Europe has the opportunity to attract investments and achieve its targets. Developing sustainable and innovative batteries is a key objective of the EU. While recent initiatives, both from the EU and industry stakeholders, go in the right direction, there is still significant room for improvement, especially from a regulatory perspective.
ZABALA’s role in Batteries Europe
Batteries Europe aims to support the development of the whole sustainable battery value chain in Europe through Research and Innovation. Acting as “one-stop shop” for battery-related R&I ecosystem, the initiative gathers research, industry, member state representatives and the EU Commission to identify the main research and innovation needs for the battery value chain in Europe.
ZABALA is actively participating in Batteries Europe management. Its role is mainly related to financial monitoring and reporting, support in the governing board and group meetings. ZABALA has been a contributor to the platform creation and is in charge of administrative tasks. ZABALA is also part of the ETIP Secretariat and it has a main role in managing the Platform database, which will lead (later this year) to the creation of a public database of any EU project related to batteries.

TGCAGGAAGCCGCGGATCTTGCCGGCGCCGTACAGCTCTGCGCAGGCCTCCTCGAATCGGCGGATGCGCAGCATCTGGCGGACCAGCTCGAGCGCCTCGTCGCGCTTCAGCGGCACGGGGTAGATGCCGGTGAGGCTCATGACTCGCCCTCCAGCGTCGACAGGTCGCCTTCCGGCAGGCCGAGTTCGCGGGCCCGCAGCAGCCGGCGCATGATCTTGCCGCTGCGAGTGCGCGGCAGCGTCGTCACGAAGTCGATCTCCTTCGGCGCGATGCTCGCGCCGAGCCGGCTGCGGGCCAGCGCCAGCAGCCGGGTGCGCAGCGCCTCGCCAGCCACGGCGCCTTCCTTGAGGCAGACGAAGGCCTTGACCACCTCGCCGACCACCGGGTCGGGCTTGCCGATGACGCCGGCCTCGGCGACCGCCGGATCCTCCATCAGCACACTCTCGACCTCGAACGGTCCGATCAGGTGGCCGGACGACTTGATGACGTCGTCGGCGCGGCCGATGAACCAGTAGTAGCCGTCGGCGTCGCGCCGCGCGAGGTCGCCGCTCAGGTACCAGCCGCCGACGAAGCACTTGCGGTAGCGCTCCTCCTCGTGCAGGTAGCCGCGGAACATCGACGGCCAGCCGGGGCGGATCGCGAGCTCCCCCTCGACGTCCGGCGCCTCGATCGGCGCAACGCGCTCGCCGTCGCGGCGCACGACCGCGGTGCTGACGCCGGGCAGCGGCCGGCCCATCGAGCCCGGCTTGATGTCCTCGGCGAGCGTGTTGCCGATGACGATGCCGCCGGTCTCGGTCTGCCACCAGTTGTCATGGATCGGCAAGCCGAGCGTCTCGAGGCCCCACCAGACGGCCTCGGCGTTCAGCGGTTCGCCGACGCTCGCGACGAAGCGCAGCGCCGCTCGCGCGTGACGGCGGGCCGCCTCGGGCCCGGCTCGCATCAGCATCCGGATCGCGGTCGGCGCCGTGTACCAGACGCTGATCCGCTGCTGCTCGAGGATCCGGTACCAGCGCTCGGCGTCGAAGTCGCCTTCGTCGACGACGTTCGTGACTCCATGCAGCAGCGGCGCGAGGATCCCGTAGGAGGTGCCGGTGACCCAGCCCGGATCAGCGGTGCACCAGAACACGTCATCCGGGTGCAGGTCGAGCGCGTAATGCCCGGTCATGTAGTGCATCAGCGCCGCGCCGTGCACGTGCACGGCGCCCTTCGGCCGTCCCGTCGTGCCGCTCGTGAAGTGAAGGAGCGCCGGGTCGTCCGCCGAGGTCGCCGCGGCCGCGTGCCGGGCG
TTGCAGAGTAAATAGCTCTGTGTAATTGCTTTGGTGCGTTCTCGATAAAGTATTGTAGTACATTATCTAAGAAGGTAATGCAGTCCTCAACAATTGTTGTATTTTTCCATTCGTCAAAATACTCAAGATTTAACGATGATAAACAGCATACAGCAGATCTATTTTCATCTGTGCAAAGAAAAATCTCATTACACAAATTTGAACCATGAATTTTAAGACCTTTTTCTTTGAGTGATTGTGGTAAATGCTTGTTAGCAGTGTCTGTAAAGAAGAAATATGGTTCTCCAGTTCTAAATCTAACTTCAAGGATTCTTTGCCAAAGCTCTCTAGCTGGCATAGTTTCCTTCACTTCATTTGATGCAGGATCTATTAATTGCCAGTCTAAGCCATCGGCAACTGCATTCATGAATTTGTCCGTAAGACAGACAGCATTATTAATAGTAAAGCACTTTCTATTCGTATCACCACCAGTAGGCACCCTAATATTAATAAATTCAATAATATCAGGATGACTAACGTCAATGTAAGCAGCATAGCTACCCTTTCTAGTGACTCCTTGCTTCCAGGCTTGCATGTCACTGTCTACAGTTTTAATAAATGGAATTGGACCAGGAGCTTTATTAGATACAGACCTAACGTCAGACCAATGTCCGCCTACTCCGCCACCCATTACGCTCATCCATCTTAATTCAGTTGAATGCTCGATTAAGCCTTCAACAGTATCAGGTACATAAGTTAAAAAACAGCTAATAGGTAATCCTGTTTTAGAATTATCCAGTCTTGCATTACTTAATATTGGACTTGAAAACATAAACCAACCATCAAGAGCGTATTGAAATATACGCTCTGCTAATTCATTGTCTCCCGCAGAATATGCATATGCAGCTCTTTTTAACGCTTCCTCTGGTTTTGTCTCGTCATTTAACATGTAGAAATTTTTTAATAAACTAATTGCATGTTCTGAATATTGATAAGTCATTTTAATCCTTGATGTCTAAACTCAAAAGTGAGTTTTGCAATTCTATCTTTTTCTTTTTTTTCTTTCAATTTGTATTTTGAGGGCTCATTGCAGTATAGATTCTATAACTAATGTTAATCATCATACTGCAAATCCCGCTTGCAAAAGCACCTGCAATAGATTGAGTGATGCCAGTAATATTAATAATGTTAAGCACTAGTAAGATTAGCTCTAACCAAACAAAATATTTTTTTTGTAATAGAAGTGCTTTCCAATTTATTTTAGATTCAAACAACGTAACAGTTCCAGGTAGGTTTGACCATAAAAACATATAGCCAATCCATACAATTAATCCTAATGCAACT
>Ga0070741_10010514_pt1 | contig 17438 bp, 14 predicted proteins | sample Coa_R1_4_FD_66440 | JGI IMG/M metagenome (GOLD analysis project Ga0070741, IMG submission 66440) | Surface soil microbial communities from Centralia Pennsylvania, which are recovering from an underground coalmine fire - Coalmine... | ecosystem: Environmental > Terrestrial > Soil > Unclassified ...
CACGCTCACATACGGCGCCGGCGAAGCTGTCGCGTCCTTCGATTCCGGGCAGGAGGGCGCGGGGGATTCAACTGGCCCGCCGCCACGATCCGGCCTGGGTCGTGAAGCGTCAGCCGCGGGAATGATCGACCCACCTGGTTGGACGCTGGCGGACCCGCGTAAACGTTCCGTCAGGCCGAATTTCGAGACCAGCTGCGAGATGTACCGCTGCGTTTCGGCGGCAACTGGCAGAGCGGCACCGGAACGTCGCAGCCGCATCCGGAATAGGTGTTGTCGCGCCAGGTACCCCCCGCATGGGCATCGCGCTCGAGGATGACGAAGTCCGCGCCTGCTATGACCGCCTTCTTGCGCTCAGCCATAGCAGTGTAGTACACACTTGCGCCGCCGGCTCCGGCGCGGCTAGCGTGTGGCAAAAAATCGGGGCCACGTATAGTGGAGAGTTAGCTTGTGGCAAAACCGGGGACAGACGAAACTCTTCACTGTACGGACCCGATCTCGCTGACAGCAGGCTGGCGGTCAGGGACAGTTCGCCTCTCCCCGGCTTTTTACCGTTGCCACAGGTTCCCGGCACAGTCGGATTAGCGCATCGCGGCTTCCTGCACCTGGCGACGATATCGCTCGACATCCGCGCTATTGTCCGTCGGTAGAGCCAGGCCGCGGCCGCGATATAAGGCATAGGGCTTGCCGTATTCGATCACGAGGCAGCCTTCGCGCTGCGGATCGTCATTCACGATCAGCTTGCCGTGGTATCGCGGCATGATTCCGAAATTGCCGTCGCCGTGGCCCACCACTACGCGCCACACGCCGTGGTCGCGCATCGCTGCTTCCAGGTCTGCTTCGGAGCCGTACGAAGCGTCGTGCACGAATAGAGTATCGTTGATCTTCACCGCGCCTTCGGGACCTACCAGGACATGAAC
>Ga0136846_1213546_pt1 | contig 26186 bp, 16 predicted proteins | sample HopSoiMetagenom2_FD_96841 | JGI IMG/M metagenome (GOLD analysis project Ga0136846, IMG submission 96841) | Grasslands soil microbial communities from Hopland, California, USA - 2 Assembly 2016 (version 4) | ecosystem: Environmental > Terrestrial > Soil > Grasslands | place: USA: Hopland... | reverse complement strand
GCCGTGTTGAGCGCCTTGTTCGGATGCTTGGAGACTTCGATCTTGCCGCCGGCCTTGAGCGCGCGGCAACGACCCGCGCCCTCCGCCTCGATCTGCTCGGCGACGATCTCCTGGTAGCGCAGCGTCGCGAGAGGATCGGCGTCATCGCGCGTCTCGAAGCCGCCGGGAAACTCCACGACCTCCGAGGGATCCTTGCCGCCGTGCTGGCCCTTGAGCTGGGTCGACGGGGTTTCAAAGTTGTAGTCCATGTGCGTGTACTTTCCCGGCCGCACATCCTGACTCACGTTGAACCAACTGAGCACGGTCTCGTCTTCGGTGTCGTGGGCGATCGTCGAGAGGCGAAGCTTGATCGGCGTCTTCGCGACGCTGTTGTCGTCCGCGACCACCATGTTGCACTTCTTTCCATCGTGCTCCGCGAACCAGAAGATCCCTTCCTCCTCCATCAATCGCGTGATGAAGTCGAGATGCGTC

Apart from Batteries Europe, ZABALA is involved in other projects in the same field. Firstly, the NAIMA project develops and validates a new generation of Sodium-ion (Na-ion) based batteries to unseat the current Li-based technologies.
Within the framework of the project, Na-ion batteries prototypes will be tested in 3 multi-scale Business Scenarios to provide solid evidence about the competitiveness of the technology in 3 real Energy Storage Systems environments (renewable generation, industry and private household). Secondly, CIRCUSOL creates circular business models for photovoltaics and batteries.